Healthcare-Associated Infections Learning and Action Network (HAI LAN)

This Learning and Action Network (LAN) is an innovative initiative that will bring together like-minded professionals to achieve rapid, wide-scale improvement. This model will be put into practice through collaborative projects and online peer-to-peer interactions to facilitate shared commitment, energy and knowledge while focusing on spread and sustainability.

Infection is the most common cause of morbidity and the second most common cause of death among patients on hemodialysis. Infections are both numerous and costly. The cost to treat one bloodstream infection was estimated several years ago to be over $24,000. [1]  In 2011, more than 395,000 patients were treated with maintenance hemodialysis in the United States. [2]  With this knowledge, the Network will facilitate a LAN with a focus on improving patient safety by reducing healthcare-associated infections in the dialysis setting. Participants will collaborate to identify tools that can be implemented as best practices to promote and eliminate infections in the dialysis population.


Network 3 shared its experience with both the Puerto Rico HAI LAN and NJ HAI LAN with Improving Communication between Dialysis and Hospitals during the APIC Annual Conference in Charlotte, NC on June 12th. Christi Lines MPH of the CDC co-presented on the importance of information transfer between dialysis centers and hospitals. Gemma Downham MPH CIC co-presented on the role of hospital infection preventionists in bridging the communication gap.

Bridging the Communication Gap Between Outpatient Dialysis and Acute Care
Coming Soon! Resource Toolkit for Hospital Personnel who care for Hemodialysis Patients


Improving Communication Pilot

The Puerto Rico HAI LAN conducted a pilot project that aimed to improve reporting in NHSN by educating stakeholders on the reporting requirements and improving communication and infection related information sharing between them. The poster below was featured in the Gallery Walk at the CMS Quality Conference held in Baltimore, MD in December 2015.

The NJ HAI LAN was convened and members collaborated on the development of communication forms for dialysis facilities and Hospital Infection Prevention Professionals. The tools include the information pertinent to each discipline during transitions of care.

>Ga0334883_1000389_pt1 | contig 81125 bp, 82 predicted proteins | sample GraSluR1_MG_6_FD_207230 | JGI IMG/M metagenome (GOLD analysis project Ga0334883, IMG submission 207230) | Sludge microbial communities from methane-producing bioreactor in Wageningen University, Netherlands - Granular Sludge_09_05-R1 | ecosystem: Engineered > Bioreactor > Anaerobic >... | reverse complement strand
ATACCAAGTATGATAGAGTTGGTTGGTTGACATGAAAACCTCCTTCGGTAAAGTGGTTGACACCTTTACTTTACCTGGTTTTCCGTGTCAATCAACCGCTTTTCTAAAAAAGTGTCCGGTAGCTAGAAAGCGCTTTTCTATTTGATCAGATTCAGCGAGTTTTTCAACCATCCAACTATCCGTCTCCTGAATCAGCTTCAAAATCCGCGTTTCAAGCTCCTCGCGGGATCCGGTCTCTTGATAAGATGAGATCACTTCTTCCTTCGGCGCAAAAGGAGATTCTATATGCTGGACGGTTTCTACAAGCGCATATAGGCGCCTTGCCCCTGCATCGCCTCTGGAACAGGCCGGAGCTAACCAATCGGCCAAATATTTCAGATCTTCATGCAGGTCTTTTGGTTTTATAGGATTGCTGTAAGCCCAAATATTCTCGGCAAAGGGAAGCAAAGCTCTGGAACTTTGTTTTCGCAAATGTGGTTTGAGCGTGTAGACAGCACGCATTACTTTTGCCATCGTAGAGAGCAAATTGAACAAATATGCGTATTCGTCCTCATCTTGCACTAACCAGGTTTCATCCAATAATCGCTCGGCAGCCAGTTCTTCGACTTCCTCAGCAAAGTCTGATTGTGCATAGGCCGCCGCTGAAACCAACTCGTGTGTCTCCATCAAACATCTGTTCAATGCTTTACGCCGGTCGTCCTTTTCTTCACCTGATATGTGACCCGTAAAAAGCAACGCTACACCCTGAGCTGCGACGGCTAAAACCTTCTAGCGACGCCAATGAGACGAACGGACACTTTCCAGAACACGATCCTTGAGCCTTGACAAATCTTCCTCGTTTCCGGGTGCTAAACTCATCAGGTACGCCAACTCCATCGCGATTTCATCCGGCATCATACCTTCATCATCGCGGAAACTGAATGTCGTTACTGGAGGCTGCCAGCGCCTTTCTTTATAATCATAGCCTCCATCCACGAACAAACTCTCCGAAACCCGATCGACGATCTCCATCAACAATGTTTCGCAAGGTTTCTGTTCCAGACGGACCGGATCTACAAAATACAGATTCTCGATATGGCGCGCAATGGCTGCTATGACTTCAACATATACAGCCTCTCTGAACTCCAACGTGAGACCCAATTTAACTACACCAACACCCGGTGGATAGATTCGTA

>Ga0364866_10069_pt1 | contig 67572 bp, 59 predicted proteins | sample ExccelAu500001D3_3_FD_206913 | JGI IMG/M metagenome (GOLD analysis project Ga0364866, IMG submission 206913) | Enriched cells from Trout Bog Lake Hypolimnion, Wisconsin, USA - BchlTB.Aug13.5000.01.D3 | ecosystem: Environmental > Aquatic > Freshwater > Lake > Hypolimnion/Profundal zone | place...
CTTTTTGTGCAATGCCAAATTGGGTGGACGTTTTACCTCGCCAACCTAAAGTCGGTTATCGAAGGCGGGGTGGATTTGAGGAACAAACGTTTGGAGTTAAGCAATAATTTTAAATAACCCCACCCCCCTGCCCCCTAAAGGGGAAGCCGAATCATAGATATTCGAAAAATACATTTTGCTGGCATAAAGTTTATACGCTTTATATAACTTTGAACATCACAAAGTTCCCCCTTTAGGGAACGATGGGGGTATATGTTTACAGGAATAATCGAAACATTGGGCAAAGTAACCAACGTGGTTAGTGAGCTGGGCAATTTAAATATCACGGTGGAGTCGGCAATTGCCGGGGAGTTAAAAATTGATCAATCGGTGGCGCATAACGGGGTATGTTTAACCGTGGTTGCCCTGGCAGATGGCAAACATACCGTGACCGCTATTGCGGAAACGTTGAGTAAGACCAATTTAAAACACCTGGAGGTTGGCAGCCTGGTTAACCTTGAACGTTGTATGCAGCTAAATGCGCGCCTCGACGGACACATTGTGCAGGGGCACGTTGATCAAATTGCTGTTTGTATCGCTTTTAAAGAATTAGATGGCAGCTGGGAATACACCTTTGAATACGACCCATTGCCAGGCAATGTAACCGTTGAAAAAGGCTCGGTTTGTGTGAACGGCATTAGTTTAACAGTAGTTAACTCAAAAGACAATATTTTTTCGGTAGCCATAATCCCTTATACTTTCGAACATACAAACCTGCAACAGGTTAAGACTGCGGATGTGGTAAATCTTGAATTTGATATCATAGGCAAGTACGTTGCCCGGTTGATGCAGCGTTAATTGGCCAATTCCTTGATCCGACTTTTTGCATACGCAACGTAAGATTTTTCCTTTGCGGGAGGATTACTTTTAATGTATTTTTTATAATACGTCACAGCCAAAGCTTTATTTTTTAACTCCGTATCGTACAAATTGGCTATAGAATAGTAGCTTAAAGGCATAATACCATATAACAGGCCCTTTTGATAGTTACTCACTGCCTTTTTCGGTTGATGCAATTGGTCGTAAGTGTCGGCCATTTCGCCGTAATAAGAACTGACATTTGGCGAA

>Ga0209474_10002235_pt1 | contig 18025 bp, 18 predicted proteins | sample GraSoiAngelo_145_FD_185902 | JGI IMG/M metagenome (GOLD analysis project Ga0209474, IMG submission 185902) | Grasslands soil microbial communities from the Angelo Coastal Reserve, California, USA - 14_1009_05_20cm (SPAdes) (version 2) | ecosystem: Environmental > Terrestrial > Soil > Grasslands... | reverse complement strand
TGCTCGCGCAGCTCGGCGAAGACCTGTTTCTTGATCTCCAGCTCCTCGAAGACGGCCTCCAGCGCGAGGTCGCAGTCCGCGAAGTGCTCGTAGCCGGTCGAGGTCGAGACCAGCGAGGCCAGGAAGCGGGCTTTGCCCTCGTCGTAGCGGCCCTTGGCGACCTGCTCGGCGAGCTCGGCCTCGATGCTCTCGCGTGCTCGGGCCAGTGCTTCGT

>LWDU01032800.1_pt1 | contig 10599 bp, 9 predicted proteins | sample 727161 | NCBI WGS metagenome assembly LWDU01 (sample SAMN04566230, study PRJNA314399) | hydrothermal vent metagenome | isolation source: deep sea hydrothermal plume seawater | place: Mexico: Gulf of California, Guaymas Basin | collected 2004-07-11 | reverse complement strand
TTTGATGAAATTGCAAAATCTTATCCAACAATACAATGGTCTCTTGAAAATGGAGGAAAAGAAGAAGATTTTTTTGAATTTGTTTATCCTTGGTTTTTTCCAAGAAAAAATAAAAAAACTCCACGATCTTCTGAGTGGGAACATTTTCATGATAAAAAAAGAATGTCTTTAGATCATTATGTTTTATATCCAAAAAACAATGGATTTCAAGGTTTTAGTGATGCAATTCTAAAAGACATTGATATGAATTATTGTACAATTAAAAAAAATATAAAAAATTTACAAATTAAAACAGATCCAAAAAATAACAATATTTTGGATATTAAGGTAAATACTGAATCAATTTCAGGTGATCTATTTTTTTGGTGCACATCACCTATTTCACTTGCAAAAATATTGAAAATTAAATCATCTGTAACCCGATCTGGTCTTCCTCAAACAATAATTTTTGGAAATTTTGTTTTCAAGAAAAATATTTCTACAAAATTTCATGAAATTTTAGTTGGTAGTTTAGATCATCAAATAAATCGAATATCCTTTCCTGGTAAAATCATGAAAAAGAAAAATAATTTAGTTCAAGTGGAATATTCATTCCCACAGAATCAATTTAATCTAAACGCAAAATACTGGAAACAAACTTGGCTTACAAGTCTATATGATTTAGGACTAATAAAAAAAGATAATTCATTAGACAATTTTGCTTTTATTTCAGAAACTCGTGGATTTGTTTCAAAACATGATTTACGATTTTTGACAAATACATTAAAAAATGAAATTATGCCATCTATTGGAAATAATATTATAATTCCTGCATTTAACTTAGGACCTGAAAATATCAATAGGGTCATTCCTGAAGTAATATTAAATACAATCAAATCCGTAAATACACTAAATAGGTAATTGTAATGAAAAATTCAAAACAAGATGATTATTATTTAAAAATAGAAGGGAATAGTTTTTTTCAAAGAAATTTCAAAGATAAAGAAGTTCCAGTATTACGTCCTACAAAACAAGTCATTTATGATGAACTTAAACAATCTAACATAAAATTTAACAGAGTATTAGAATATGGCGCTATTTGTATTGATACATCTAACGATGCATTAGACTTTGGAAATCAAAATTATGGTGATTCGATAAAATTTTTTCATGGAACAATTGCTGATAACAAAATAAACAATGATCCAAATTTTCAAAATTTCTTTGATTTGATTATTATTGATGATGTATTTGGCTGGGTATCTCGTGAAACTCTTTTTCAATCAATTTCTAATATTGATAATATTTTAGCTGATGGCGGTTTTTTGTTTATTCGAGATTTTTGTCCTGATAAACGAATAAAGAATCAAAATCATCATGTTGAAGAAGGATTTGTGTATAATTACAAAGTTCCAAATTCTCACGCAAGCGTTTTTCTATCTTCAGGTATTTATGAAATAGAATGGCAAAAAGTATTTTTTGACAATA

The HAI LAN members identified the need for consistency in the appropriate application of the antiseptics used for vascular access care in dialysis facilities and collaborated on the development of a reference poster. This poster provides nurses with a quick reference to the appropriate application method and contact time for the three antiseptics recommended by the CDC. It serves as a visual reminder for nurses to use during care of the dialysis vascular access and reinforces the recommended application techniques and contact times for Chlorhexidine with alcohol, Povidone Iodine, and Alcohol.

Dialysis Antiseptic Contact Time (Spanish)
Dialysis Antiseptic Contact Time Card (Spanish)
Dialysis Antiseptic Contact Time (English)
Dialysis Antiseptic Contact Time Card (English)


Iza la VELA; Puerto Rico Navega!

To raise awareness and promote the use of its tools, the Puerto Rico Learning and Action Network (LAN)Advisory Committee has organized a contest to promote the campaign, "Iza la VELA; Puerto Rico Navega!", a Spanish version adaption of the WAVE campaign.

Atlantis San Sebastian was selected as the winner of the contest and was awarded a plaque to display on November 2013.

The HAI LAN collaborated on a catheter educational poster titled, “Mantenga Su Cat├ęter Libre de Infecciones. ¡Proteja Su Linea de Vida! The poster was distributed to all of the facilities in Puerto Rico on November 2013. View the poster here.
[1] Lindberg, Curt, et al. "Embracing collaboration: A novel strategy for reducing blood stream infections in outpatient hemodialysis centers." American Journal of Infection Control (2012 ): 1-7.
[2] Dialysis Event Protocol. January 2014. Centers for Disease Control and Prevention.